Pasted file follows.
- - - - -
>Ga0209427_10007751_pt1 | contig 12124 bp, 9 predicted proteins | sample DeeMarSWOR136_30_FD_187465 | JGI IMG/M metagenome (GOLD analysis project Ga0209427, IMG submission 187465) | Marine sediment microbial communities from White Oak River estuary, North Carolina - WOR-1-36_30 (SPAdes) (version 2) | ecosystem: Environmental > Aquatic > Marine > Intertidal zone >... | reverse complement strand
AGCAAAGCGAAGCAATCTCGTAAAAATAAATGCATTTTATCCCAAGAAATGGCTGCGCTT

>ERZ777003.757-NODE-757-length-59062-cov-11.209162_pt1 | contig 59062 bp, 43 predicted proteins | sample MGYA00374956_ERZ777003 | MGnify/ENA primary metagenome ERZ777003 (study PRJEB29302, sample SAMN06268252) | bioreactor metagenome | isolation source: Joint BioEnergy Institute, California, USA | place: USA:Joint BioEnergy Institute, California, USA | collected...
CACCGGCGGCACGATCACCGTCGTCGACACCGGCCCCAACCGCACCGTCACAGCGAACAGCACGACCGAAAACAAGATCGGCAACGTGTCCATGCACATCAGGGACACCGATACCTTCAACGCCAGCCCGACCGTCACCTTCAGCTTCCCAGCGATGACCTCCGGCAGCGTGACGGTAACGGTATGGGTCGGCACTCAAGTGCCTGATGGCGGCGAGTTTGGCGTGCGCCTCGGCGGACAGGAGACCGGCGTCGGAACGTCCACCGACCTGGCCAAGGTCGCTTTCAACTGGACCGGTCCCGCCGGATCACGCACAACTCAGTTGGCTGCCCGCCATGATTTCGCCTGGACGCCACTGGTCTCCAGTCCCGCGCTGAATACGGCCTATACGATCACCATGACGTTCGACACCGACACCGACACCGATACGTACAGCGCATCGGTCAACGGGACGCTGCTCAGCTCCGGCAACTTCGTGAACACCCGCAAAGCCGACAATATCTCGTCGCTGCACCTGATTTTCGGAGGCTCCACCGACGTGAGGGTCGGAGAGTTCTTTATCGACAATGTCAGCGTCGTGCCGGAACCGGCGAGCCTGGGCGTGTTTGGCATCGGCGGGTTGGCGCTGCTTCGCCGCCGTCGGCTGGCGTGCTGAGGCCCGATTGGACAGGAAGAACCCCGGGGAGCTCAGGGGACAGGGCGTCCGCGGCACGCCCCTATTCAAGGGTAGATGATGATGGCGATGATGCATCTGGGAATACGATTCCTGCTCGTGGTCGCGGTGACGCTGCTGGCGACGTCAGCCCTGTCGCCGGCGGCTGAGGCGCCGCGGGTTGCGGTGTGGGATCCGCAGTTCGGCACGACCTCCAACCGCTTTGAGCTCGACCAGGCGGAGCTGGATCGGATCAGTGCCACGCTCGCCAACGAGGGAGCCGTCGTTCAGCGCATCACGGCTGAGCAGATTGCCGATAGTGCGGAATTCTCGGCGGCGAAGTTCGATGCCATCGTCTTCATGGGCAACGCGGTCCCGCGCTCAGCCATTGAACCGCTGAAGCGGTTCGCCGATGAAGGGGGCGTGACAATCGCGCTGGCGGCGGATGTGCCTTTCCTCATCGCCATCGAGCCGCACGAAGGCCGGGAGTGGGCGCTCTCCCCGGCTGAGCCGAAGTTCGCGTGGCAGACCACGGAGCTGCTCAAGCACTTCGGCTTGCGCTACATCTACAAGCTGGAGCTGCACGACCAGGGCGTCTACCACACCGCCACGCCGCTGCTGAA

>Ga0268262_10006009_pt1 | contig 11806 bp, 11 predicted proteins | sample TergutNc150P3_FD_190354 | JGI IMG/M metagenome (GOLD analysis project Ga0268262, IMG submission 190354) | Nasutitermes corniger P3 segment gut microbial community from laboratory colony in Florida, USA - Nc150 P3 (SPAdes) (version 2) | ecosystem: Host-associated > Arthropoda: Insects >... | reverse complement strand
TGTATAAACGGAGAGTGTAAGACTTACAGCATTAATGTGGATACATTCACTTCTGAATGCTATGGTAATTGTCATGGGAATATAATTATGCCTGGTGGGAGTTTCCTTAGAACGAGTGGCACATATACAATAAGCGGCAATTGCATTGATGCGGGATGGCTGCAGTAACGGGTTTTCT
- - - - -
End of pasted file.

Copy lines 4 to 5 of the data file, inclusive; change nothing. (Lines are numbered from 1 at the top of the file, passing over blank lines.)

CACCGGCGGCACGATCACCGTCGTCGACACCGGCCCCAACCGCACCGTCACAGCGAACAGCACGACCGAAAACAAGATCGGCAACGTGTCCATGCACATCAGGGACACCGATACCTTCAACGCCAGCCCGACCGTCACCTTCAGCTTCCCAGCGATGACCTCCGGCAGCGTGACGGTAACGGTATGGGTCGGCACTCAAGTGCCTGATGGCGGCGAGTTTGGCGTGCGCCTCGGCGGACAGGAGACCGGCGTCGGAACGTCCACCGACCTGGCCAAGGTCGCTTTCAACTGGACCGGTCCCGCCGGATCACGCACAACTCAGTTGGCTGCCCGCCATGATTTCGCCTGGACGCCACTGGTCTCCAGTCCCGCGCTGAATACGGCCTATACGATCACCATGACGTTCGACACCGACACCGACACCGATACGTACAGCGCATCGGTCAACGGGACGCTGCTCAGCTCCGGCAACTTCGTGAACACCCGCAAAGCCGACAATATCTCGTCGCTGCACCTGATTTTCGGAGGCTCCACCGACGTGAGGGTCGGAGAGTTCTTTATCGACAATGTCAGCGTCGTGCCGGAACCGGCGAGCCTGGGCGTGTTTGGCATCGGCGGGTTGGCGCTGCTTCGCCGCCGTCGGCTGGCGTGCTGAGGCCCGATTGGACAGGAAGAACCCCGGGGAGCTCAGGGGACAGGGCGTCCGCGGCACGCCCCTATTCAAGGGTAGATGATGATGGCGATGATGCATCTGGGAATACGATTCCTGCTCGTGGTCGCGGTGACGCTGCTGGCGACGTCAGCCCTGTCGCCGGCGGCTGAGGCGCCGCGGGTTGCGGTGTGGGATCCGCAGTTCGGCACGACCTCCAACCGCTTTGAGCTCGACCAGGCGGAGCTGGATCGGATCAGTGCCACGCTCGCCAACGAGGGAGCCGTCGTTCAGCGCATCACGGCTGAGCAGATTGCCGATAGTGCGGAATTCTCGGCGGCGAAGTTCGATGCCATCGTCTTCATGGGCAACGCGGTCCCGCGCTCAGCCATTGAACCGCTGAAGCGGTTCGCCGATGAAGGGGGCGTGACAATCGCGCTGGCGGCGGATGTGCCTTTCCTCATCGCCATCGAGCCGCACGAAGGCCGGGAGTGGGCGCTCTCCCCGGCTGAGCCGAAGTTCGCGTGGCAGACCACGGAGCTGCTCAAGCACTTCGGCTTGCGCTACATCTACAAGCTGGAGCTGCACGACCAGGGCGTCTACCACACCGCCACGCCGCTGCTGAA

>Ga0268262_10006009_pt1 | contig 11806 bp, 11 predicted proteins | sample TergutNc150P3_FD_190354 | JGI IMG/M metagenome (GOLD analysis project Ga0268262, IMG submission 190354) | Nasutitermes corniger P3 segment gut microbial community from laboratory colony in Florida, USA - Nc150 P3 (SPAdes) (version 2) | ecosystem: Host-associated > Arthropoda: Insects >... | reverse complement strand